The Morris Canal was an artificial towpath waterway
connecting the Delaware River
with the Hudson River
. Its main purpose was to improve transportation between the coal mines in the Lehigh Valley
of Pennsylvania, the iron forges of Morris County in New Jersey
, and the commerce center that is New York City
The New Jersey state legislature chartered the Morris Canal and Banking Company in 1824 to build the canal. The canal between Newark and Phillipsburg was compleleted in 1831. The first full boating season was in 1832. The canal was finally extended to Jersey City in 1836, and measured 109 miles in length and spanned 1,674 feet in elevation changes. To allow vessels to traverse the disparities in elevation, the canal contained 23 inclined planes and 34 locks.
The company went bankrupt shortly thereafter due to construction cost overruns and the depression of the 1830's. However, it reorganized under new ownership and prospered for a short time as it was the main route for coal transportation. In the 1840's, it became the main route for iron ore transport, from New Jersey to the anthracite furnaces of the Lehigh Valley. During the 1850's and 1860's, the original inclined plane water wheels were replaced by more efficient water turbines, allowing a 75 ton navigation limit. It experienced an increase in hauling, from 58,259 tons in 1845 to a peak in 1866 of 899,220 tons. The canal then started to become obsolete as the railways became its main competition, deeply affecting the canal's profitability. The company then leased the entire canal to the Lehigh Valley Railroad Company (LVRR) in 1871. By the 1880's the canal was antiquated, no longer carrying long-distance traffic. In 1905, a flood destroyed the Easton (on the Pennsylvania side of the Delaware River, opposite Phillipsburg) outlet lock. By 1915, commercial use of the canal ceased completely.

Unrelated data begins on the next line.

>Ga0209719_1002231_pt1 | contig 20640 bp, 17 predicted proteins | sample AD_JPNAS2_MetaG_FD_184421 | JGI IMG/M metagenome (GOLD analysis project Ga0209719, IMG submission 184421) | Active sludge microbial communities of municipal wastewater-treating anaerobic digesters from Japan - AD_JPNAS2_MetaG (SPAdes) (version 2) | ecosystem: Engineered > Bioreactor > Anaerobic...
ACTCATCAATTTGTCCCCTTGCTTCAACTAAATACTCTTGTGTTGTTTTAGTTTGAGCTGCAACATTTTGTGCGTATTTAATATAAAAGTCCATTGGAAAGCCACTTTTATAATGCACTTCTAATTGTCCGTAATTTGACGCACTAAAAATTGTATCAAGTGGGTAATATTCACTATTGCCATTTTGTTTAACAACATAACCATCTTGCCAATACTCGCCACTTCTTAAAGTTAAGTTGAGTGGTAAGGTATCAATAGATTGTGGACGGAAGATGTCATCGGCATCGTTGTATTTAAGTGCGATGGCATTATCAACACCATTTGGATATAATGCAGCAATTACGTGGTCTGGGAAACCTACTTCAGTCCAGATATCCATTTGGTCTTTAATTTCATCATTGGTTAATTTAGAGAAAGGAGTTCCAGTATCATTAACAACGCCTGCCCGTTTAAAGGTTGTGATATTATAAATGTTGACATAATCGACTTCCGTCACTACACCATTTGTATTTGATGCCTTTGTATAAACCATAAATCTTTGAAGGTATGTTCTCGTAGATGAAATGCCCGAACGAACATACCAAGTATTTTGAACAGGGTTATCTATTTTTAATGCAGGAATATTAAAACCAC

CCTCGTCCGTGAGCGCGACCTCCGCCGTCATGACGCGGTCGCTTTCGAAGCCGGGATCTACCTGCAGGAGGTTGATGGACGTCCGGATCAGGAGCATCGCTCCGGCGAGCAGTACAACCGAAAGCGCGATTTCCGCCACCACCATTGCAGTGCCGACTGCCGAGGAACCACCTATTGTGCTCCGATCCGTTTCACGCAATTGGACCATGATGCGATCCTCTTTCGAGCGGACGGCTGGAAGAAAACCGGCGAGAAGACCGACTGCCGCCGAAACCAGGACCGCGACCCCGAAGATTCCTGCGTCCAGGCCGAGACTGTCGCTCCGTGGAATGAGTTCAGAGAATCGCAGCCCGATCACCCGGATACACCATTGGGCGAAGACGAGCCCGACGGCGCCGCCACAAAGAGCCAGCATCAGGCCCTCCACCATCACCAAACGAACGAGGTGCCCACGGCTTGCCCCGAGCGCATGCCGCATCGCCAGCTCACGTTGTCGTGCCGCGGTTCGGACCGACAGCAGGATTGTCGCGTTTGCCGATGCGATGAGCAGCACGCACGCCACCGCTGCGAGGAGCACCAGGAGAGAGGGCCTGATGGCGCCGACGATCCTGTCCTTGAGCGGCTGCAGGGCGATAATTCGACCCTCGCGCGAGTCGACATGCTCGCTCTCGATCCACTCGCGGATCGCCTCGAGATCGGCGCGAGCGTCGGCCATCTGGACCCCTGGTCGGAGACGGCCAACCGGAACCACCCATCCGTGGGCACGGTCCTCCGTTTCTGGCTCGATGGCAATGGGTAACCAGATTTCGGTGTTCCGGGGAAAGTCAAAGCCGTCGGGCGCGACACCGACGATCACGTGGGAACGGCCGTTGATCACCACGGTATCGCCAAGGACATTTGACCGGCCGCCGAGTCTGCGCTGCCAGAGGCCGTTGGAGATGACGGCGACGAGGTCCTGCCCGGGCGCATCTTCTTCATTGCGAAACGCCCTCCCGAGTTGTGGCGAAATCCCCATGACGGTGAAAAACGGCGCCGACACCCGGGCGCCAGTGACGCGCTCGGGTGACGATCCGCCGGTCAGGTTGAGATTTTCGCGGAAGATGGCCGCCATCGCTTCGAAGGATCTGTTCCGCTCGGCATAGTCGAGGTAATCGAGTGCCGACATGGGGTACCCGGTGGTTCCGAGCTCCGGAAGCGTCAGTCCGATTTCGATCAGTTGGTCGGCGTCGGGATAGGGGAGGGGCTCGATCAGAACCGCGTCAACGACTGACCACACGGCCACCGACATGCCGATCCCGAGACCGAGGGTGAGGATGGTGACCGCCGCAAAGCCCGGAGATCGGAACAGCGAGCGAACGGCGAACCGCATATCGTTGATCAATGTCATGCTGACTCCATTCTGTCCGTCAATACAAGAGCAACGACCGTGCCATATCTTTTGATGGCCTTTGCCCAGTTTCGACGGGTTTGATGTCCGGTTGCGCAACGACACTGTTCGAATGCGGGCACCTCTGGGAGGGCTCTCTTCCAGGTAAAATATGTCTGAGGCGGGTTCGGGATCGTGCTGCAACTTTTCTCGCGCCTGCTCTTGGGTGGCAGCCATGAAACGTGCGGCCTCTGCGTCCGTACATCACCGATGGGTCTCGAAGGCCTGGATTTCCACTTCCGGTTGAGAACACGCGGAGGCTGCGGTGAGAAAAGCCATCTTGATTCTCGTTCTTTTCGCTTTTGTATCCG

The LVRR, losing money, pushed for the right to abandon the canal. Finally, in 1922, the state transferred all property, stocks, bonds, and rights to the State of New Jersey. However, some valuable property in Phillipsburg and Jersey City was retained by the LVRR. New Jersey sold a large portion of the canal property and dismantled the canal works and the canal mostly disappeared within five years. In 1929, a report was issued, officially marking the end of the canal.
Today, the State adminsters the remaining property at several lakes and resevoirs for park land and water supply resources. Some remnants remain and can be seen. The most notable of these is Lake Hopatcong in Morris County and the Newark City Subway. Walking the canal remains possible, from Phillipsburg through Waterloo, even all the way to Jersey City.
The canal explains much of the development of the area, and is also a reminder of the ever-quickening pace of technology. For the previous two hundred years, walking and horse-powered carriages were the only ways of travelling long distances through New Jersey. The canal came and was superceded by the railroads, and within this century we have seen the US Highways become modern dinosaurs in the face of the US Interstate System. From here we can begin to imagine what the future of transporation will be.